SUN Hockey Pool

Baseball won't follow NHL: Fehr

MIKE RUTSEY -- Toronto Sun

, Last Updated: 9:28 AM ET

Don Fehr is used to answering questions but after emerging from a meeting with the Blue Jays players here in Dunedin yesterday, the executive director of the MLB Players' Association was asking the contingent of Canadian reporters about the mess in the NHL. "Didn't they have some bargaining this week? Did it go anywhere?" Fehr asked.

When told it was quick and led to nothing he shrugged and added, "Well, I guess that's not surprising but I sure hope they figure out a way to get it done.

"It has been 10 years since we went through it and it wasn't as bad as this but it brings back a lot of memories and I sure hope they figure out a way to work it out to everybody's satisfaction, and that's what it will take -- to everybody's satisfaction."

Fehr, who is on his annual tour of spring training camps, was asked if in his wildest dreams did he ever think he would see one of the four major sports wipe out its season?

"It never really occurred to me," Fehr said. "When the players offered their 24% rollback in December, I certainly didn't know whether that would make a deal. It certainly seemed to me very unlikely that it would not provide at least the basis for an interim agreement so they could keep playing because the magnitude of that rollback is staggering. The level of the concession the players were willing to make in order to play for the fans was really quite large."

Fehr added he wasn't surprised by the fact any renewed negotiations after the NHL season was cancelled meant those negotiations would start from scratch, that all previous offers from both sides were off the table.

"Did I expect that result? Yes," he said. "You have to remember that people predicate their last offers, especially the players, based upon the anticipation that they will continue to play and they'll have part of the year. When that doesn't happen, they've got to take stock."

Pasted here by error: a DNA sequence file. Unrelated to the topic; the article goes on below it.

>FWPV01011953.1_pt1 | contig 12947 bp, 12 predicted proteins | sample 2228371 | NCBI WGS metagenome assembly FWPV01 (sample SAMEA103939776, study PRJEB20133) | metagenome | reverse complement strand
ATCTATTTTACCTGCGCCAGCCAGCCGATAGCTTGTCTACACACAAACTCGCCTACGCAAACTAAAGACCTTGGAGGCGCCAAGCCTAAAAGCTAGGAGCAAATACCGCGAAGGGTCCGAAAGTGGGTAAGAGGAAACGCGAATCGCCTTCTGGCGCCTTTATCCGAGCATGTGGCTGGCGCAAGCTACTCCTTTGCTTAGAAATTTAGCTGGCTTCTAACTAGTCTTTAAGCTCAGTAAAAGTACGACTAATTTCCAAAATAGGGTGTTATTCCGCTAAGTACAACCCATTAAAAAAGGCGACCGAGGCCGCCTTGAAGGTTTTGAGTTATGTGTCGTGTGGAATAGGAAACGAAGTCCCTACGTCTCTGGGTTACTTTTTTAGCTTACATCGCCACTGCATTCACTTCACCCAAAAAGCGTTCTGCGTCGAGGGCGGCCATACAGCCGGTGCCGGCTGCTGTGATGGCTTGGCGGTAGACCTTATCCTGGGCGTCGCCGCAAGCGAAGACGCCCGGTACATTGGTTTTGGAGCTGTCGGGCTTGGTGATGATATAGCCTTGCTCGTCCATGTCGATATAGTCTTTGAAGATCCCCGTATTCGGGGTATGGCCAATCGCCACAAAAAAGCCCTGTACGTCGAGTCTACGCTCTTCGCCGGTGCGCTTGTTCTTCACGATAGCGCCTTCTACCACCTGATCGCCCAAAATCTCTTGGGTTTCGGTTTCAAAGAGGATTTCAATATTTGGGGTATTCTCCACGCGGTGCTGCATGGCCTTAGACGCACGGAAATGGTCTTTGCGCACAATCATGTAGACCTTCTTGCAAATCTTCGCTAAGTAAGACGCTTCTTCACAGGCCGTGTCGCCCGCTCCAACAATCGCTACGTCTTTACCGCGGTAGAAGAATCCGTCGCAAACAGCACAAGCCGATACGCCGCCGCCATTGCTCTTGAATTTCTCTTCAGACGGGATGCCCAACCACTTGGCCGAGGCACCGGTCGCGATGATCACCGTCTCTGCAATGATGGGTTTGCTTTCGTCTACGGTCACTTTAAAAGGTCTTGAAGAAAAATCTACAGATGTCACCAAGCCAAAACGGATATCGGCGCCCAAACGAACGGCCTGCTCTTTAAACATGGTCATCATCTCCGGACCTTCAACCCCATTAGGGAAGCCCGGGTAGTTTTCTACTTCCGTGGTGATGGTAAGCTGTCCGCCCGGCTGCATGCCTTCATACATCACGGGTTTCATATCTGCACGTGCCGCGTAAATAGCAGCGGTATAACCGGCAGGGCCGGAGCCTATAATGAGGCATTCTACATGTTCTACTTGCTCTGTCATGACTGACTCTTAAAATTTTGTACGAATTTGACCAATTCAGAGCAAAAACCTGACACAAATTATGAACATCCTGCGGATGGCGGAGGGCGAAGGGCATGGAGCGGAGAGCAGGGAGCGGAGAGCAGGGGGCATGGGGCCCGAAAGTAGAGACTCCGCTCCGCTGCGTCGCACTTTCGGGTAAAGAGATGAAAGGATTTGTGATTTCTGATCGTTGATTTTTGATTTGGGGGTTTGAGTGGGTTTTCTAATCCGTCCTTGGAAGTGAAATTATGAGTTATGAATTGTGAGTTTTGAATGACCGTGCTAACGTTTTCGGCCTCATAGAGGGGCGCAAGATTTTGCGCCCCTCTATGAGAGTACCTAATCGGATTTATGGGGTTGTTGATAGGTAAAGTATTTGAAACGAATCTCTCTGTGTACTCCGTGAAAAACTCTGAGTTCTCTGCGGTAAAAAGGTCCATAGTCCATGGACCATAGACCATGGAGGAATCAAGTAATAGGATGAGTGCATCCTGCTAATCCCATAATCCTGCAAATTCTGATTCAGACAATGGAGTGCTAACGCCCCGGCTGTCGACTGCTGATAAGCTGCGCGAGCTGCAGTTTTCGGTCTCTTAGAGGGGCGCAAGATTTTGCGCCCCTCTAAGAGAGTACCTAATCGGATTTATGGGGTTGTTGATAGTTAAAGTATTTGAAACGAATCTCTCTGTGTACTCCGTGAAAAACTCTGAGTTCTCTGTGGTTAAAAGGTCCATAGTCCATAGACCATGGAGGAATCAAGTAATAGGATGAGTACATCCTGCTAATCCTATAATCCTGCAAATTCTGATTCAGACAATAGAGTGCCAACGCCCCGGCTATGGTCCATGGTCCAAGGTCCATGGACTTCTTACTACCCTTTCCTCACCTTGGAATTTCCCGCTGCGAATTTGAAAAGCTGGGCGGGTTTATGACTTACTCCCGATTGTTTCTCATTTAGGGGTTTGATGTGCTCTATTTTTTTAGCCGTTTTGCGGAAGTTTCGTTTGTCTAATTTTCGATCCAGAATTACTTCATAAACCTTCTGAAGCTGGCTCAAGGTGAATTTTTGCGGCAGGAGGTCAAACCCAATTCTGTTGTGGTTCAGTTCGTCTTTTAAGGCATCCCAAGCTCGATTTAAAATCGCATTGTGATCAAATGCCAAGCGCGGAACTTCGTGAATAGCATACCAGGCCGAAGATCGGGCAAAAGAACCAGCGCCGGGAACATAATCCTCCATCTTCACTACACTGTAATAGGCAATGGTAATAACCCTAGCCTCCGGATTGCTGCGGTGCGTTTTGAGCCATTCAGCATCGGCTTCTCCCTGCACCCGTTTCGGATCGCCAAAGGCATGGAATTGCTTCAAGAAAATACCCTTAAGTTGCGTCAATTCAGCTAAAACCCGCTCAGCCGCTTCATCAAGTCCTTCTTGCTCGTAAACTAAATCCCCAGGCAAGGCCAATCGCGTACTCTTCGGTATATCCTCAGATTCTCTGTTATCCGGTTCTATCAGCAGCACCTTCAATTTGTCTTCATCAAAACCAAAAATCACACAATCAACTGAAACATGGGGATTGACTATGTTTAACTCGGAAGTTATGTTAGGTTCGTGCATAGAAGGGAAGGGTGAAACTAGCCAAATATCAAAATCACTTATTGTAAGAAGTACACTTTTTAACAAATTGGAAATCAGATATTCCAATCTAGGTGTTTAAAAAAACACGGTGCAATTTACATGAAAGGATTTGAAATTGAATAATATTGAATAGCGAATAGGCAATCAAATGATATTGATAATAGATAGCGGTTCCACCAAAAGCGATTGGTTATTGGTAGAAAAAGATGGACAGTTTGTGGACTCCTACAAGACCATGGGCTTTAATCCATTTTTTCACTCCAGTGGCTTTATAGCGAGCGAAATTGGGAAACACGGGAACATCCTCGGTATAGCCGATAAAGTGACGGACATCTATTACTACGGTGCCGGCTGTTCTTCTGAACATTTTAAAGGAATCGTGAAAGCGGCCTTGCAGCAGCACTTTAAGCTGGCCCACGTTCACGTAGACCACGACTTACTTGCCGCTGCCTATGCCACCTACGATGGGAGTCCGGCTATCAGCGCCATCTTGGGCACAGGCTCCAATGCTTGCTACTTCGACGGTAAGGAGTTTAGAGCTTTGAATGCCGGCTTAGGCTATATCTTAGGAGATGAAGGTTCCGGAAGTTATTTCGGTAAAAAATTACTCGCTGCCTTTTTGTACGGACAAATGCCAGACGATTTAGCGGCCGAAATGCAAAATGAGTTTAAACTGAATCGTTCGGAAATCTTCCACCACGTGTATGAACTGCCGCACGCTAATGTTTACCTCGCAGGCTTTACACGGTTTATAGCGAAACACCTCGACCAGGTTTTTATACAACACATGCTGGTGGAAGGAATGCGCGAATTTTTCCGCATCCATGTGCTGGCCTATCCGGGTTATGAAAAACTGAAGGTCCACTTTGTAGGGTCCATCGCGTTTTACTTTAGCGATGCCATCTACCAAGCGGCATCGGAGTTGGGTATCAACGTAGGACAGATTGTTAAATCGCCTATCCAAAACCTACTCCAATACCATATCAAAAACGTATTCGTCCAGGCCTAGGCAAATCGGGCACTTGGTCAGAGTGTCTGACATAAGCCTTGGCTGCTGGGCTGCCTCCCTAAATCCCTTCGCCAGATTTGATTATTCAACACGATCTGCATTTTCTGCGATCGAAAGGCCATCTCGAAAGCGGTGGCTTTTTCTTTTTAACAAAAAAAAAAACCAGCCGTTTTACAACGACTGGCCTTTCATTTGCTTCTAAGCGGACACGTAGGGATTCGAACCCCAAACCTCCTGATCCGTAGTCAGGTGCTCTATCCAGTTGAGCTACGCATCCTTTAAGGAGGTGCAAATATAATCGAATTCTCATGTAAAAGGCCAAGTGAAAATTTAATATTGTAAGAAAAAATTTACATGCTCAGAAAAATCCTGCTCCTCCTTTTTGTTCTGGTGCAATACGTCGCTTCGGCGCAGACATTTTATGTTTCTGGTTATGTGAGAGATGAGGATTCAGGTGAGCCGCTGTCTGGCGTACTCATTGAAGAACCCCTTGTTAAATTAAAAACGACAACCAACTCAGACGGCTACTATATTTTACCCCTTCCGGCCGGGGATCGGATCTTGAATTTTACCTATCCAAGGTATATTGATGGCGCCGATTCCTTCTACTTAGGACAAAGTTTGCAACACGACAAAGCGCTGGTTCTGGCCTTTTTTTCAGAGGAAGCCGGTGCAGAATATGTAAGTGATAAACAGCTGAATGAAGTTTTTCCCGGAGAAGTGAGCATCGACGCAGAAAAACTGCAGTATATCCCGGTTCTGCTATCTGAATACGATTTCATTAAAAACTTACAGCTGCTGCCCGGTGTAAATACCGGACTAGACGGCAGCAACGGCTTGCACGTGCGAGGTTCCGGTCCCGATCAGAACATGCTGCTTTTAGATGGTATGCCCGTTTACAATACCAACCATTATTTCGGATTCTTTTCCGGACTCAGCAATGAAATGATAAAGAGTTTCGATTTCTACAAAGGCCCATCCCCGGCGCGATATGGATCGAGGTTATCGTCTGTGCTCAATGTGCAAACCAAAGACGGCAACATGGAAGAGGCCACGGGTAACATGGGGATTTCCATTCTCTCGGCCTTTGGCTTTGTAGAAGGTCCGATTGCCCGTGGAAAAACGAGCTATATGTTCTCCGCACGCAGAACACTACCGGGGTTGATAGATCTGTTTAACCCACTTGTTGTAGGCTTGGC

Fehr doesn't have to worry about pounding away in negotiations any time soon as MLB's current agreement doesn't expire until the end of the 2006 season. He doesn't anticipate a scenario as deadly as the one that has hit the NHL.

"Baseball is doing pretty well, revenue is up substantially," Fehr said. "We've had a lot of different teams win. It's a pretty easy argument now to demonstrate that even the so-called small-market teams -- if they're properly run -- can do pretty well.

"One of the things that happened in hockey is the NHL is extremely reluctant to have revenue sharing and that makes things difficult. That wasn't the case in baseball. We were able to negotiate that out both in 1994 and last time ('02)."

Fehr doesn't expect any carry over effect in the next round of negotiations from sour negotiations in other leagues, such as the NHL and, perhaps, the NBA.

"It's not a tremendous amount and the reason is the economics of the sports are different, the makeup of the people is different, the words (such as free agency, revenue sharing) don't mean the same thing and they all stand alone," he said.


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